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Back-Up Alarms and Seat belts, two safety features on mobile equipment that are too often disabled.

Seat belts serve many purposes, not just keeping the operator in the seat or in the machine during an overturn event.

Especially rubber tire equipment, the operator bounces in their seat when moving between locations. Many operators suffer head injuries by bouncing into the structure of the cage when not wearing belts properly.

Usually the belt has a built in security feature whereby the ignition will not work unless the belt is properly snapped into position. Some operators choose to buckle the belt, and then get in the seat. This override leads to injuries.

The equipment manufacturers installed automatic neutral control settings when hands were not contacting the joy sticks. So when the operator pops out of the seat, the tracks stop rolling and the bucket stops moving.

Unfortunately, the neutral controls are not fail-safe either.

The best option requires the operator to stay in his seat while operating the machine. That requires a seat belt. Insist they be worn at all times while operating any ride-on equipment.

Back-up Alarms

Jobsites are inherently loud places. They can be a bit chaotic when several crews work in close quarters. Vehicle traffic insensitive to large equipment operations with limited visual fields can create bedlam for the operator.

Check back-up alarms daily. It is one warning system that may not save property losses when people park their vehicles ten feet away from a back-dragging dozer; but it may save the driver when it warns them to get clear.

Excavators track systems have forwards and backwards orientation; but the cabs can turn the full 360 degrees. So the cab can face forward and from the operators perspective move backward, but the tracks believe they're moving forward and not warn people behind the machine.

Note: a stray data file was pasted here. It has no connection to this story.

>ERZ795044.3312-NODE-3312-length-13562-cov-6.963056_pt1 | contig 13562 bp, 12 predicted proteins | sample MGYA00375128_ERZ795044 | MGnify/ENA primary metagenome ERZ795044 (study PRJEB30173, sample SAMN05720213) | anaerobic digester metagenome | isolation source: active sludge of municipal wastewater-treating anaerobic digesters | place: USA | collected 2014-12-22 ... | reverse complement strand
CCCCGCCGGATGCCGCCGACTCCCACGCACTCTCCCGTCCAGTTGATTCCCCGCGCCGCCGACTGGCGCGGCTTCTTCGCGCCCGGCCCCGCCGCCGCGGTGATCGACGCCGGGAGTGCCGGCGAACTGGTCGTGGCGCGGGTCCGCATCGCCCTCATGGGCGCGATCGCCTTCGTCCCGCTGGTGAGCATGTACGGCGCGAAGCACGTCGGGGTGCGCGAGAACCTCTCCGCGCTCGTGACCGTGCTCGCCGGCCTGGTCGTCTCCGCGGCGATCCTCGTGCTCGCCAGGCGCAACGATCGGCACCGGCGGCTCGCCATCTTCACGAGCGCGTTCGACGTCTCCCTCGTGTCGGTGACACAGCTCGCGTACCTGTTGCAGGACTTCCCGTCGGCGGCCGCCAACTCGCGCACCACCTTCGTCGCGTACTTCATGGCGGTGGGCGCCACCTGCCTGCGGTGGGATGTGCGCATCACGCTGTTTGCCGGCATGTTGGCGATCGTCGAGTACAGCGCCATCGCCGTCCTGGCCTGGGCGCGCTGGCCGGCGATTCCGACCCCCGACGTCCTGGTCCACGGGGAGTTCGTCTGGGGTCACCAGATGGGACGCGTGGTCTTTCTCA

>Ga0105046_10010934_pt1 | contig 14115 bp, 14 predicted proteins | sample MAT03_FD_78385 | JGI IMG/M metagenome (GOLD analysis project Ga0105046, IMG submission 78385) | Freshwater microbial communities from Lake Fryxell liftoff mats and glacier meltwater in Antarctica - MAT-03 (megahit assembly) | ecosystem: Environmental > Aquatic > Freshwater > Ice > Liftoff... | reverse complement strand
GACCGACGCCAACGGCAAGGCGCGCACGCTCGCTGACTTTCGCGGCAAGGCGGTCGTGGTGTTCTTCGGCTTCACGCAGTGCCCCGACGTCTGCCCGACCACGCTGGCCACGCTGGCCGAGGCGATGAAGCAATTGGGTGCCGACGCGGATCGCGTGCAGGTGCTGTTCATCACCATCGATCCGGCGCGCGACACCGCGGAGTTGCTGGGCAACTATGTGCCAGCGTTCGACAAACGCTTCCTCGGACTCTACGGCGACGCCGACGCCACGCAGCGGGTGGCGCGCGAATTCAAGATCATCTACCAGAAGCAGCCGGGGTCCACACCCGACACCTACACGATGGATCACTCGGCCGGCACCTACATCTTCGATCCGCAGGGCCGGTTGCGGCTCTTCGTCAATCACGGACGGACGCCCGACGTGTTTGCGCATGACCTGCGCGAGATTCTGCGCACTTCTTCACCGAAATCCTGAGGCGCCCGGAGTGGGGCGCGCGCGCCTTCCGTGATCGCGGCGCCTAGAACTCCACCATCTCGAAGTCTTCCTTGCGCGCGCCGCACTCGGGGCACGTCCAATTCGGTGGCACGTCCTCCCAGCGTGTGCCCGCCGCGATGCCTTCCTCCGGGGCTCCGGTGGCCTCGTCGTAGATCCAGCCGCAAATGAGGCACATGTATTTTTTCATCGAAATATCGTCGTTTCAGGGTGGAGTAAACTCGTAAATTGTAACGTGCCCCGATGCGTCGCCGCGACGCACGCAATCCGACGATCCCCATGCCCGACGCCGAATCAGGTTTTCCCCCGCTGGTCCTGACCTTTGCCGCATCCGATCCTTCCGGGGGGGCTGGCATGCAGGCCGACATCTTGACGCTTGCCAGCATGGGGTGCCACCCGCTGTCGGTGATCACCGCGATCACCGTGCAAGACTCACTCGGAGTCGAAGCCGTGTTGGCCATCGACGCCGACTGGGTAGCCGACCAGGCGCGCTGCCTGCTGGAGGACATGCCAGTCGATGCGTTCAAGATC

Excavators should be equipped with a motion alarm that warns whenever the machine is moved. Visibility is not great from those cabs.

Consider using lighted warnings as well. The yellow warning beacons are noticeable on busy construction sites where sound may not be the best warning system. And, sound pollution is diminished while the beacon serves as a motion detector rather than purely a back-up indicator.

Safety devices keep everyone safer; use them properly and enforce their use on operators. Then try to improve them using beacons or other add-ons. 

 

How to Conduct an On-Site Safety Meeting

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Meetings require brevity and clarity, if you want your message received. Attention to your audience breeds attention to you. Think about the meeting as a three act play.

Act I: Define your world and its dangers:
1. On the construction site, in the plant, around the storage yard, in the warehouse:
2. Overexertion, Slips and falls, poor ergonomics, being struck by an object:
3. Causes X% of all injuries (those four mentioned total 72%)
4. So today's topic is important to your health and safety.

Act II: The lesson
1. Overexertion is the leading cause of job site injury.
2. Assess your load for weight and handle-ability
3. Are proper lifting devices available? Forklift, pallet jack, hand truck
4. Is help available for two man lifts?
5. Can you lift alone with proper technique?
6. Ask for any help you need to accomplish the task safely.
7. Complete the task

Act III: Define the New World of Safer Conditions
1. Overexertion is to be avoided
2. Assess the task
3. Ask for help or equipment
4. Complete the task.

All attendees should sign an outline of the topic acknowledging their understanding, and given a copy.

Act I takes one minute. Act II should never exceed seven minutes, five is better. Act III, two minutes, tops. Why so brief? Attention span is hard wired into humans and seven minutes per topic is about all you have to teach anything. That's why a good attention-getter like self-preservation works; you'll get the full seven minutes.

Act II is a good place for visual aids. Perhaps your company has a forty pound lift rule. Handle-ability might be demonstrated as a five gallon bucket of water or a forty pound eight-foot long bench. Both offer challenges, but the bench may require help for an easier task.

Act III is redundant. It wraps up the key points for emphasis. You might want to remind employees that safety is the number one employee benefit, we want you home safe at night.